Brad Ideas
Dec 19, 2018

Can we have self-regulation of customer satisfaction surveys?
Topic: Brad's RantInternetSolve thisSpamI've ranted a few times about the flood of customer satisfaction surveys we get. It seems you can't buy a tube of toothpaste without being pushed to fill out a survey on it.

This is driven both by how easy it is in the e-world to implement such a survey, and by the need of marketing people to feel they are doing something. They are told they must measure, so they do, without thinking. Without realizing that doing too much surveying makes the survey useless. I, and probably most people, now delete surveys on sight unless I am angry. All the validity is gone. When people send me reminders to leave feedback on eBay or other sites, that's the surest way to get negative feedback.

It's a tragedy of the commons, too. Even a company that follows better procedure, only surveying randomly to a small subset of the population, and pushing to increase participation within only that small subset -- they will find themselves lost in a sea of surveys from bad companies that mail everybody.

So the marketing industry needs to set up some sort of industry body. That body needs to lay out some rules on how to do surveying. The rules would enforce proper statistical procedure, and they wou

Brad Ideas
Dec 18, 2018

Anthony Levandowski, Jiajun Zhu and Dave Furguson, all formerly of Google Car, make big announcements
Topic: RobocarsBy coincidence we see two significant announcements today from people who were former leaders on the Google car project, now in their own companies.

A Nuro drives on a public street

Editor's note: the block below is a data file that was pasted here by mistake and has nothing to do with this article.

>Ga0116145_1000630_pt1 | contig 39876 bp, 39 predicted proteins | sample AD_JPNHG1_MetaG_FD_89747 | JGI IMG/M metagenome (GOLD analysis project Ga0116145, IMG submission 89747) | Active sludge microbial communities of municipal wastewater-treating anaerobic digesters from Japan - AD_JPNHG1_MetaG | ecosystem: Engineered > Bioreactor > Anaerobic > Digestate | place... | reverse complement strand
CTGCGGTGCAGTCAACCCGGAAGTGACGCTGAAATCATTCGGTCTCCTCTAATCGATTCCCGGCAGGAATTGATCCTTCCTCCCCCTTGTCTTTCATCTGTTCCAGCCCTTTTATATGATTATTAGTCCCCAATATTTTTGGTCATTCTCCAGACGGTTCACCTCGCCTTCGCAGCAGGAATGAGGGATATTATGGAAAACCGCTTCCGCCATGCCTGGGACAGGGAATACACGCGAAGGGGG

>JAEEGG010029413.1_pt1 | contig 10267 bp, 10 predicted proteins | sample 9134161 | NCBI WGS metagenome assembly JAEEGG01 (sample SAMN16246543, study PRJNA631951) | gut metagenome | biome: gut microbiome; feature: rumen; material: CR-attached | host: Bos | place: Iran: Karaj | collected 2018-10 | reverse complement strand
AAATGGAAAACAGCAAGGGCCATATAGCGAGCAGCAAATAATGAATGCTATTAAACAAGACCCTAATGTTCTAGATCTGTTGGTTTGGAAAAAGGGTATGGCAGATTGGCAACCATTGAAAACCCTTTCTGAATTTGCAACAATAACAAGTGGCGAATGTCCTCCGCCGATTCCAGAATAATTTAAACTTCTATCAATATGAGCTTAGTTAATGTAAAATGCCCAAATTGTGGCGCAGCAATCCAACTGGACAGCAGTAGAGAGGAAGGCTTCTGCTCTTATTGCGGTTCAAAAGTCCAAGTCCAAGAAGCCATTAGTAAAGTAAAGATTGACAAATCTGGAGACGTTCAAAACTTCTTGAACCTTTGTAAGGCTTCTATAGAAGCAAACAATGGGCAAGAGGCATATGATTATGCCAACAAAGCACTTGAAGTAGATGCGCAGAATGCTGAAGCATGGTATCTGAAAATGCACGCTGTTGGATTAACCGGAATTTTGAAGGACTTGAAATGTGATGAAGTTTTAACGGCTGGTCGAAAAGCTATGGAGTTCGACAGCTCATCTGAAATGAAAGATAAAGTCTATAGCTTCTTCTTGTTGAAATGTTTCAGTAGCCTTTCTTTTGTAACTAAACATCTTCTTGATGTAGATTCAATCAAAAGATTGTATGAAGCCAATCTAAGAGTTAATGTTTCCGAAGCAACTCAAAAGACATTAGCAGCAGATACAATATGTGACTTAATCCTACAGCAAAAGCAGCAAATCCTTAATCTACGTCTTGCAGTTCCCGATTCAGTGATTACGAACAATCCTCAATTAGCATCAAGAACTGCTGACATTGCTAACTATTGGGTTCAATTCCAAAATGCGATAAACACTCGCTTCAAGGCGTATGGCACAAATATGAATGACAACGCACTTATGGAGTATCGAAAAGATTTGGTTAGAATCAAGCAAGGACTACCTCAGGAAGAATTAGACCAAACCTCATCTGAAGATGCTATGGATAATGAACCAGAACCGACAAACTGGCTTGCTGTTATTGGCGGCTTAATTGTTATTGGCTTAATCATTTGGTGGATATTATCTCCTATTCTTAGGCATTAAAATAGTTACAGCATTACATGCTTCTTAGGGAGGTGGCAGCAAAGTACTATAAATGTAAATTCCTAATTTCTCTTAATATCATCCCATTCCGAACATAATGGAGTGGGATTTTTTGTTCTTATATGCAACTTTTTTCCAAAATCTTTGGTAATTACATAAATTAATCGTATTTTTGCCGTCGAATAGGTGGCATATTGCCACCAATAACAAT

The more significant is Nuro's automated delivery service which uses their unmanned road robots. The post claims it is the first unmanned delivery service, which is quite false, since robots from Starship (in which I am involved) as well as competitors like Kiwi, Robby, Marble and others have been running delivery service on sidewalks for some time now.

However, it is the first unmanned road based service of any kind, pending some details, which is much more significant. However, while they say the robots are monitored by remote operators (which they should be, and will be to some extent even when they are much more advanced) it is unclear if they are monitored by people in chase cars. If there are chase cars, this makes this announcement a little less significant, since that's only modestly different from having safety drivers, and simply a necessity caused by having a vehicle which can't carry a person.

Deliverbots present an easier problem than passenger robocars. They can limit themselves to easier and slower roads. Their cargo is no anxious or in the type of hurry humans

Brad Ideas
Dec 14, 2018

Will AI bias be that hard to correct for?
Topic: New DemocracyPrivacy Lots of crime on Pennsylvania Avenue these days I recently went to a showing of the film Bias and met the filmmaker Robin Hauser. Most of the film discusses our unconscious biases as revealed by the Implicit Association Test which extracts bias information by having you quickly make associations between words and concepts and testing your error rate.

The producer of the film took the test, and was bothered by the biases it revealed in her, but also bothered by the fact that no amount of conscious effort to correct the bias worked. You could take the test again and again, trying not to have the bias, but it doesn't work. It did make her more aware of the biases in more low speed decision making and she hopes she's improved.